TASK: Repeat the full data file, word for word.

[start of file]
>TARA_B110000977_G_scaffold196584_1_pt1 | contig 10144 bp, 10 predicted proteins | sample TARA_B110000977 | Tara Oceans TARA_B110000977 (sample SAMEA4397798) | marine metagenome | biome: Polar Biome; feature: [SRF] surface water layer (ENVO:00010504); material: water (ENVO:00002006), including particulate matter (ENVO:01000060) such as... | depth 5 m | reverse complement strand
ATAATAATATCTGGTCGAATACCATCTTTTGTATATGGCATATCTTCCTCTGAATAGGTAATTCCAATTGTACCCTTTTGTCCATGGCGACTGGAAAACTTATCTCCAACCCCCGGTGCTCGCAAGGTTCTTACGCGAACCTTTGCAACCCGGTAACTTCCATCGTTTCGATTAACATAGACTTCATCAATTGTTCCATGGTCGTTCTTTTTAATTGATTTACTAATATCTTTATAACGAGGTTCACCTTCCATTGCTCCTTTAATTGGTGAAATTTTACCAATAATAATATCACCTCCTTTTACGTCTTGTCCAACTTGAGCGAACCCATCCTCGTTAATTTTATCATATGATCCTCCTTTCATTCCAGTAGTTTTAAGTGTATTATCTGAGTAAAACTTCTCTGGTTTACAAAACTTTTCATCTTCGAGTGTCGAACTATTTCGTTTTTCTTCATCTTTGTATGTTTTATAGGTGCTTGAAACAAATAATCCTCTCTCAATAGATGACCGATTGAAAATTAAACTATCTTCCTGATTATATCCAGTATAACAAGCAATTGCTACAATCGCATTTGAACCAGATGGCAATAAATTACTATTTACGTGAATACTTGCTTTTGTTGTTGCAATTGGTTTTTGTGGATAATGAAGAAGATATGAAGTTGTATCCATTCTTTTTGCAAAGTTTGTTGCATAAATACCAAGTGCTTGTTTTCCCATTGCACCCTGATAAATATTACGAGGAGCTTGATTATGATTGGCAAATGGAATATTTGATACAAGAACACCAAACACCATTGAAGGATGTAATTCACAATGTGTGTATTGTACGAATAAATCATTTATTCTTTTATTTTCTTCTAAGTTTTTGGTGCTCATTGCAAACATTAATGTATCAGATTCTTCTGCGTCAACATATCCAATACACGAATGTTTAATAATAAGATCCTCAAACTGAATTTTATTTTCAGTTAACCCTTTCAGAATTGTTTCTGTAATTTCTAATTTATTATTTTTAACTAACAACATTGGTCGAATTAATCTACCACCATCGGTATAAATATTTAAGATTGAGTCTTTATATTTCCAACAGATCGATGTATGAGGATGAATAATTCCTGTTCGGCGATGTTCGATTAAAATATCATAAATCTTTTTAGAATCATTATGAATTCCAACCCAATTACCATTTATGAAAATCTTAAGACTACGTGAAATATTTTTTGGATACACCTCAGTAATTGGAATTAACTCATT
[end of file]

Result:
>TARA_B110000977_G_scaffold196584_1_pt1 | contig 10144 bp, 10 predicted proteins | sample TARA_B110000977 | Tara Oceans TARA_B110000977 (sample SAMEA4397798) | marine metagenome | biome: Polar Biome; feature: [SRF] surface water layer (ENVO:00010504); material: water (ENVO:00002006), including particulate matter (ENVO:01000060) such as... | depth 5 m | reverse complement strand
ATAATAATATCTGGTCGAATACCATCTTTTGTATATGGCATATCTTCCTCTGAATAGGTAATTCCAATTGTACCCTTTTGTCCATGGCGACTGGAAAACTTATCTCCAACCCCCGGTGCTCGCAAGGTTCTTACGCGAACCTTTGCAACCCGGTAACTTCCATCGTTTCGATTAACATAGACTTCATCAATTGTTCCATGGTCGTTCTTTTTAATTGATTTACTAATATCTTTATAACGAGGTTCACCTTCCATTGCTCCTTTAATTGGTGAAATTTTACCAATAATAATATCACCTCCTTTTACGTCTTGTCCAACTTGAGCGAACCCATCCTCGTTAATTTTATCATATGATCCTCCTTTCATTCCAGTAGTTTTAAGTGTATTATCTGAGTAAAACTTCTCTGGTTTACAAAACTTTTCATCTTCGAGTGTCGAACTATTTCGTTTTTCTTCATCTTTGTATGTTTTATAGGTGCTTGAAACAAATAATCCTCTCTCAATAGATGACCGATTGAAAATTAAACTATCTTCCTGATTATATCCAGTATAACAAGCAATTGCTACAATCGCATTTGAACCAGATGGCAATAAATTACTATTTACGTGAATACTTGCTTTTGTTGTTGCAATTGGTTTTTGTGGATAATGAAGAAGATATGAAGTTGTATCCATTCTTTTTGCAAAGTTTGTTGCATAAATACCAAGTGCTTGTTTTCCCATTGCACCCTGATAAATATTACGAGGAGCTTGATTATGATTGGCAAATGGAATATTTGATACAAGAACACCAAACACCATTGAAGGATGTAATTCACAATGTGTGTATTGTACGAATAAATCATTTATTCTTTTATTTTCTTCTAAGTTTTTGGTGCTCATTGCAAACATTAATGTATCAGATTCTTCTGCGTCAACATATCCAATACACGAATGTTTAATAATAAGATCCTCAAACTGAATTTTATTTTCAGTTAACCCTTTCAGAATTGTTTCTGTAATTTCTAATTTATTATTTTTAACTAACAACATTGGTCGAATTAATCTACCACCATCGGTATAAATATTTAAGATTGAGTCTTTATATTTCCAACAGATCGATGTATGAGGATGAATAATTCCTGTTCGGCGATGTTCGATTAAAATATCATAAATCTTTTTAGAATCATTATGAATTCCAACCCAATTACCATTTATGAAAATCTTAAGACTACGTGAAATATTTTTTGGATACACCTCAGTAATTGGAATTAACTCATT